Amid famine and rampant disease that have spawned from Yemen’s four-year civil war, an Associated Press report out Monday revealed that food aid pouring in from across the globe, meant to curb the world’s worst humanitarian crisis, is “being snatched from the starving” by armed forces allied with the Saudi-led, U.S.-backed coalition that supports the Yemeni government as well as the Houthi rebels.
As the AP reports:
Across Yemen, factions and militias on all sides of the conflict have blocked food aid from going to groups suspected of disloyalty, diverted it to front-line combat units or sold it for profit on the black market, according to public records and confidential documents obtained by the AP and interviews with more than 70 aid workers, government officials, and average citizens from six different provinces.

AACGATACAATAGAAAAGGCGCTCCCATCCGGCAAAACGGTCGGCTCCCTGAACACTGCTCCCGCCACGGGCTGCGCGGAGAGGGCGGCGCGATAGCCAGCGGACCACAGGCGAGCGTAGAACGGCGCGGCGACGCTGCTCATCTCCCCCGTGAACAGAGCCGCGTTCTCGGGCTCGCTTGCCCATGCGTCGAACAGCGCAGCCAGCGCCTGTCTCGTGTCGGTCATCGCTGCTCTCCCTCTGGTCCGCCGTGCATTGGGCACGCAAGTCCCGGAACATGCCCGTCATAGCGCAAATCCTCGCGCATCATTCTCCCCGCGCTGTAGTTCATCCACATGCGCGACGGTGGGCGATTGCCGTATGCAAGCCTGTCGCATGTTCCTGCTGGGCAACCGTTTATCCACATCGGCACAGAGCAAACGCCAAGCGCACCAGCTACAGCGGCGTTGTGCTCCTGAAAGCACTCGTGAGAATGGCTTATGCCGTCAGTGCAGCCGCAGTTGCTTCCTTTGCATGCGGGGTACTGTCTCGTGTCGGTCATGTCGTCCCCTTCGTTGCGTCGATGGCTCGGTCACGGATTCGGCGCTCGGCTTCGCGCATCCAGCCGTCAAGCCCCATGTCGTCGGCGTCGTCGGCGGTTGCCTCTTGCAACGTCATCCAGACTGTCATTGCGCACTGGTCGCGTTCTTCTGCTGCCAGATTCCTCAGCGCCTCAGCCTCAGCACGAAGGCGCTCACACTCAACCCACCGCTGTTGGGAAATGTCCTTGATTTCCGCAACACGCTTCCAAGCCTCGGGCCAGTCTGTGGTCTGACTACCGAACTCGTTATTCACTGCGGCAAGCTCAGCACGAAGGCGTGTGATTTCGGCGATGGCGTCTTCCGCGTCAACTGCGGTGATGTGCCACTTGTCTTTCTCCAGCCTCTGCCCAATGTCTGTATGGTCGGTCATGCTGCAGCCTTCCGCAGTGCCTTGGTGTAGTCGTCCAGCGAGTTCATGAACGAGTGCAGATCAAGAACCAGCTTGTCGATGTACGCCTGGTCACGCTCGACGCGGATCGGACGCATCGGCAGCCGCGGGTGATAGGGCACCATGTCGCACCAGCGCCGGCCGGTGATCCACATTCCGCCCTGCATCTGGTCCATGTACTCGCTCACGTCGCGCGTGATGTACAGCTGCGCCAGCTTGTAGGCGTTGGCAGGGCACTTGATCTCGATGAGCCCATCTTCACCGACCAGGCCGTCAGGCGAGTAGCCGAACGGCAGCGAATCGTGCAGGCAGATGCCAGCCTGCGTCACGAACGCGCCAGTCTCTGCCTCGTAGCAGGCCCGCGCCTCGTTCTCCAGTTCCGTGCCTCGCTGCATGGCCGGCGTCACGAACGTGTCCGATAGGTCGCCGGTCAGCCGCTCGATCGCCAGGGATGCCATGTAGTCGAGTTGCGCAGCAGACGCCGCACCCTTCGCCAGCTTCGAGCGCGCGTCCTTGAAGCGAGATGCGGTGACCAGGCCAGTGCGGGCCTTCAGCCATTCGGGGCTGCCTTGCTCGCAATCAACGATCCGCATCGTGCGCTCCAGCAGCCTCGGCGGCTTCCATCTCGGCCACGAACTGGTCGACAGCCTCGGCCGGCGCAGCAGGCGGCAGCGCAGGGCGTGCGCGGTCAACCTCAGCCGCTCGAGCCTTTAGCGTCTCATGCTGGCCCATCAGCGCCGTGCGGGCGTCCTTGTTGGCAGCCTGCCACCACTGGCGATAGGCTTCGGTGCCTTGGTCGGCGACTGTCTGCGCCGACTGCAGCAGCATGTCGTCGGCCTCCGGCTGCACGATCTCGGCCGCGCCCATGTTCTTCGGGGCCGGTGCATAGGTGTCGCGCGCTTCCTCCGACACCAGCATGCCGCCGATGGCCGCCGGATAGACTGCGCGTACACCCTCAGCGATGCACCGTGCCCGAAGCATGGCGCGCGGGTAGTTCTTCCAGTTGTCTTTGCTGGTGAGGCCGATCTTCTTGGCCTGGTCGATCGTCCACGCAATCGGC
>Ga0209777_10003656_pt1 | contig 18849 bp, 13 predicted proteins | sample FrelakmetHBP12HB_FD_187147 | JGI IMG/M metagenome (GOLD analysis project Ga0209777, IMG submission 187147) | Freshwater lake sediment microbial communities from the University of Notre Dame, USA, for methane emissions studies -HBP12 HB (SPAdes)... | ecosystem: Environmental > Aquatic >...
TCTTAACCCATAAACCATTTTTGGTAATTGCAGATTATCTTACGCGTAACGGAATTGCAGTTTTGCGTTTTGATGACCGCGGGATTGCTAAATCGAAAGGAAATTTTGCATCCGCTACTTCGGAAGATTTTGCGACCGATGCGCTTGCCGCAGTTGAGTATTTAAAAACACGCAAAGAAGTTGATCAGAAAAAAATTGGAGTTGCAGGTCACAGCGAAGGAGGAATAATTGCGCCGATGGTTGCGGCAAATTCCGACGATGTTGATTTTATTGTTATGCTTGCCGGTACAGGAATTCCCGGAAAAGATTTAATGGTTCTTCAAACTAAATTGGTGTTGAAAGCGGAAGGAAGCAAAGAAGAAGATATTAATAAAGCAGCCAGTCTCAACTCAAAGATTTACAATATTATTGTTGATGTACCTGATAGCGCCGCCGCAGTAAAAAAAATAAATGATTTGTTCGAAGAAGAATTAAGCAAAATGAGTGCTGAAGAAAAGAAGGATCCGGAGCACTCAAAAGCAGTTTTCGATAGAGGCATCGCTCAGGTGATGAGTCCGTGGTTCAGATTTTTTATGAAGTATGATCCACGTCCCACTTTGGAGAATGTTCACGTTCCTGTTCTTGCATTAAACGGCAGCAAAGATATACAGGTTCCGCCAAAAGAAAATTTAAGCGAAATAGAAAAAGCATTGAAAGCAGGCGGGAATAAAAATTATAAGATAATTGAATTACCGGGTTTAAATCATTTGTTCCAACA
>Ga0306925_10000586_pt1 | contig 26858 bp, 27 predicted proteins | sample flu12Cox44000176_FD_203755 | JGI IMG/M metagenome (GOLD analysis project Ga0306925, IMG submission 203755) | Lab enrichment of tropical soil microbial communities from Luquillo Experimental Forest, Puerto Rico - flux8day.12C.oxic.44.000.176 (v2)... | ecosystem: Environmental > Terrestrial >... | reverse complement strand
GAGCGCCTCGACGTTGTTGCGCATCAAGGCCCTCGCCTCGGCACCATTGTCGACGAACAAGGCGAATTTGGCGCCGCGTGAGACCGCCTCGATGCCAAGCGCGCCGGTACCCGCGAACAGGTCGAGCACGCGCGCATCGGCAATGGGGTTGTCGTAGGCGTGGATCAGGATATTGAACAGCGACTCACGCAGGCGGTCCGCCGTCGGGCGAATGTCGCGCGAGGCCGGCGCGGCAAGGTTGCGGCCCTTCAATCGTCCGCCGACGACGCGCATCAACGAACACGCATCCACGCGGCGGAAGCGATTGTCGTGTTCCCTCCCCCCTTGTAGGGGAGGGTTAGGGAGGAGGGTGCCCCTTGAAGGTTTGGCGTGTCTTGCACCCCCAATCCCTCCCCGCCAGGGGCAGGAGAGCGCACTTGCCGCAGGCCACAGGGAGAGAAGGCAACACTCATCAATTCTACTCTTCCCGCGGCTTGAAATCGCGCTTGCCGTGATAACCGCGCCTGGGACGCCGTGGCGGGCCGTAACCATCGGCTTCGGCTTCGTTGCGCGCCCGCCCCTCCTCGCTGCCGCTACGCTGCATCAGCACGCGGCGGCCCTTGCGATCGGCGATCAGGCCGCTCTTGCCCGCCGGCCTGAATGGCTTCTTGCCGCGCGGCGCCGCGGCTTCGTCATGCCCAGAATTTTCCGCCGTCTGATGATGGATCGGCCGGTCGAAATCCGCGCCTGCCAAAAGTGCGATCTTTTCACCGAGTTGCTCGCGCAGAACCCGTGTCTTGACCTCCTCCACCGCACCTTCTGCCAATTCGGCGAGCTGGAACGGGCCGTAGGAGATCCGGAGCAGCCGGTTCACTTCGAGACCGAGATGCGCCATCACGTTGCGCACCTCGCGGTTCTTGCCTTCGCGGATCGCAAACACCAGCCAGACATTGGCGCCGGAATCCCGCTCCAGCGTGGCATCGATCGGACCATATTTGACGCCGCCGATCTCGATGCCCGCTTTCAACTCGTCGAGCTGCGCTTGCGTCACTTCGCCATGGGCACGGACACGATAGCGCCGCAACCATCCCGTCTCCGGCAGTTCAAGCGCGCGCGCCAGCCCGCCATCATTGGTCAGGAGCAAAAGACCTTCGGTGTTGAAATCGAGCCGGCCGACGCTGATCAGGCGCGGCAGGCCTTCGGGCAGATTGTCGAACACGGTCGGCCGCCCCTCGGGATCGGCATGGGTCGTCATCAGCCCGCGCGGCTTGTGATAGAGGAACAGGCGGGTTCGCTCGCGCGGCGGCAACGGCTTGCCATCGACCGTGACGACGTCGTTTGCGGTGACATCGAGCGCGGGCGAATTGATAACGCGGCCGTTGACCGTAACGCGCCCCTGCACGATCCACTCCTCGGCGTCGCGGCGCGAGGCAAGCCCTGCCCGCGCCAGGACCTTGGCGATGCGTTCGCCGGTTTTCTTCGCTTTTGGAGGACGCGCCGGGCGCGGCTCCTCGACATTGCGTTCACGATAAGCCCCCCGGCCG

Some observers have attributed the near-famine conditions in much of the country to the coalition’s blockade of ports that supply Houthi-controlled areas. AP’s investigation found that large amounts of food are making it into the country, but once there, the food often isn’t getting to people who need it most—raising questions about the ability of United Nations agencies and other big aid organizations to operate effectively in Yemen.
As one senior U.N. official, who spoke on the condition of anonymity, put it, “If there is no corruption, there is no famine.”